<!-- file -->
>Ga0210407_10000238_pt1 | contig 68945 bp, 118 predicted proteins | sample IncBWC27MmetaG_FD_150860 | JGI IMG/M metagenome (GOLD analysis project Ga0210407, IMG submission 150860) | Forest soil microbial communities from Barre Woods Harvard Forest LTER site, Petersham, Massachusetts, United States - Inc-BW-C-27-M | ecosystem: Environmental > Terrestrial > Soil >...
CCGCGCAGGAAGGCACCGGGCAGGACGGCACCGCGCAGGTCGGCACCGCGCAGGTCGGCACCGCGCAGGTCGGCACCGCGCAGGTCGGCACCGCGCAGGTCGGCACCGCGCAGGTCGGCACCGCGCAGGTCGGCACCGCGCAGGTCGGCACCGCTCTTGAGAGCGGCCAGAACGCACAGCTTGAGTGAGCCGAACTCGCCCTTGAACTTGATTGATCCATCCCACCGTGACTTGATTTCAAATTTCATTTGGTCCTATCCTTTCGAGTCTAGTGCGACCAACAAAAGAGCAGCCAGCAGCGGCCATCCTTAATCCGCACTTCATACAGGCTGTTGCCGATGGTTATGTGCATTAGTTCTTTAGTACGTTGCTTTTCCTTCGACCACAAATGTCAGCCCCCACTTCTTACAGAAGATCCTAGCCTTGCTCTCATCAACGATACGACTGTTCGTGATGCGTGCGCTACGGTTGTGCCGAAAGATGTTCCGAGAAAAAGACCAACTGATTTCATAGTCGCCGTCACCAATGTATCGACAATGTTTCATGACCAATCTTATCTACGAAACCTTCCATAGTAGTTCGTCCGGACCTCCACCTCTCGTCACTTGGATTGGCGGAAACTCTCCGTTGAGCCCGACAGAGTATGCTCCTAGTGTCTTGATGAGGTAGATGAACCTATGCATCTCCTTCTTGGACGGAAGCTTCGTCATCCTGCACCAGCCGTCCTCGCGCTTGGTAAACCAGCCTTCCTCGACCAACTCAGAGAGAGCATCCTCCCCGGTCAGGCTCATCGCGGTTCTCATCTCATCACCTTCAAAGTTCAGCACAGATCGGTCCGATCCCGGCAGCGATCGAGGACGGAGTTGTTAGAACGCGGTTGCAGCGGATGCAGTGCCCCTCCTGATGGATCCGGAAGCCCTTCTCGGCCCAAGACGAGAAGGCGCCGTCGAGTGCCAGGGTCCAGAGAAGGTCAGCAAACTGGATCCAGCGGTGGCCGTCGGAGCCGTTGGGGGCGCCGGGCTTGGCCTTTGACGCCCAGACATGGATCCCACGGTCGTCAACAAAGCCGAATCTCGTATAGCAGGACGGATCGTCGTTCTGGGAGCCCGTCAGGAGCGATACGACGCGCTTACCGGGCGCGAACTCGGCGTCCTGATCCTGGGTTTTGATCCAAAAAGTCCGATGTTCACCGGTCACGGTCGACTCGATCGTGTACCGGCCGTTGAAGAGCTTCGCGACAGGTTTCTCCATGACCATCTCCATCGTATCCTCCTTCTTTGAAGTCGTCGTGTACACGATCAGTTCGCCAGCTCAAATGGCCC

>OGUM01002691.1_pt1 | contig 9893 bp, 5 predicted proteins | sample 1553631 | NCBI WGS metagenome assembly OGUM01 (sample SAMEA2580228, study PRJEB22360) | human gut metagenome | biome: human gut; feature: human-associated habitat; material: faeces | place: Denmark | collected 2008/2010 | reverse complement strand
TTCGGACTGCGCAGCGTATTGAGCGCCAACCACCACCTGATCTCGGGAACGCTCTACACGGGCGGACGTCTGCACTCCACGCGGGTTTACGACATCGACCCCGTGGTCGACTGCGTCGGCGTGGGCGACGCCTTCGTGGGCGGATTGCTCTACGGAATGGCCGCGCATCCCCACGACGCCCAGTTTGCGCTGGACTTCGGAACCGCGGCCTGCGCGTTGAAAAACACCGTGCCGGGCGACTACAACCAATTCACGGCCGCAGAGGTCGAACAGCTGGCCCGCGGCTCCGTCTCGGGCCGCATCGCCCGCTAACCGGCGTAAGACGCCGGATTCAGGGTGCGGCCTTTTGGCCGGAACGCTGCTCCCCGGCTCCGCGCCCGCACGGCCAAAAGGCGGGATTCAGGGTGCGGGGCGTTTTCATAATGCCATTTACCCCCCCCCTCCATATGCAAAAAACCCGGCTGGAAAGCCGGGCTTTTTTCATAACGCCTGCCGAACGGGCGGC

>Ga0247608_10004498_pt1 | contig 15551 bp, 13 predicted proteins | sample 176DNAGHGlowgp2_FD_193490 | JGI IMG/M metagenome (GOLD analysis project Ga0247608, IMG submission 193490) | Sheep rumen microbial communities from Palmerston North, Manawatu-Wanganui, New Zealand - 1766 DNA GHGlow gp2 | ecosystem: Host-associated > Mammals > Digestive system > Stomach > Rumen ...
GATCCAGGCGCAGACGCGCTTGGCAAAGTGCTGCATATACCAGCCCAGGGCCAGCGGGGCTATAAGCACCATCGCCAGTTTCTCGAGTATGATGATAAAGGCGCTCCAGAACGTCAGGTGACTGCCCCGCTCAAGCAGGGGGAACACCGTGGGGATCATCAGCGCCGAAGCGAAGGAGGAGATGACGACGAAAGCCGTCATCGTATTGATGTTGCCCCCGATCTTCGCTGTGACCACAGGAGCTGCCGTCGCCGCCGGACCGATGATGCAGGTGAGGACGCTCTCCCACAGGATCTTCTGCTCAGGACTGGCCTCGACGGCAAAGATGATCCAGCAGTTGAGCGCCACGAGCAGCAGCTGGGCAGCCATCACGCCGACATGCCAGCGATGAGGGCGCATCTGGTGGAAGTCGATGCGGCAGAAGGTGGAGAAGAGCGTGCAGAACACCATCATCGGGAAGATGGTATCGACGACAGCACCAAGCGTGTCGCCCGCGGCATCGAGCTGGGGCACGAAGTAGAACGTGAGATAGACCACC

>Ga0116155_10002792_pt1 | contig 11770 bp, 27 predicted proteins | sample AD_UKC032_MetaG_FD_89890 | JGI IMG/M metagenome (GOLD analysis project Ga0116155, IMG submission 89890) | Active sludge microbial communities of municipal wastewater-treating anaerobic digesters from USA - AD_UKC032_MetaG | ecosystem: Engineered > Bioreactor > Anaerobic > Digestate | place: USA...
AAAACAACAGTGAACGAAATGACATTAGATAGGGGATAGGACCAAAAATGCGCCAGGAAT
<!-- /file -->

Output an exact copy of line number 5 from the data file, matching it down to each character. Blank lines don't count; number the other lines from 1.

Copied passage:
>Ga0247608_10004498_pt1 | contig 15551 bp, 13 predicted proteins | sample 176DNAGHGlowgp2_FD_193490 | JGI IMG/M metagenome (GOLD analysis project Ga0247608, IMG submission 193490) | Sheep rumen microbial communities from Palmerston North, Manawatu-Wanganui, New Zealand - 1766 DNA GHGlow gp2 | ecosystem: Host-associated > Mammals > Digestive system > Stomach > Rumen ...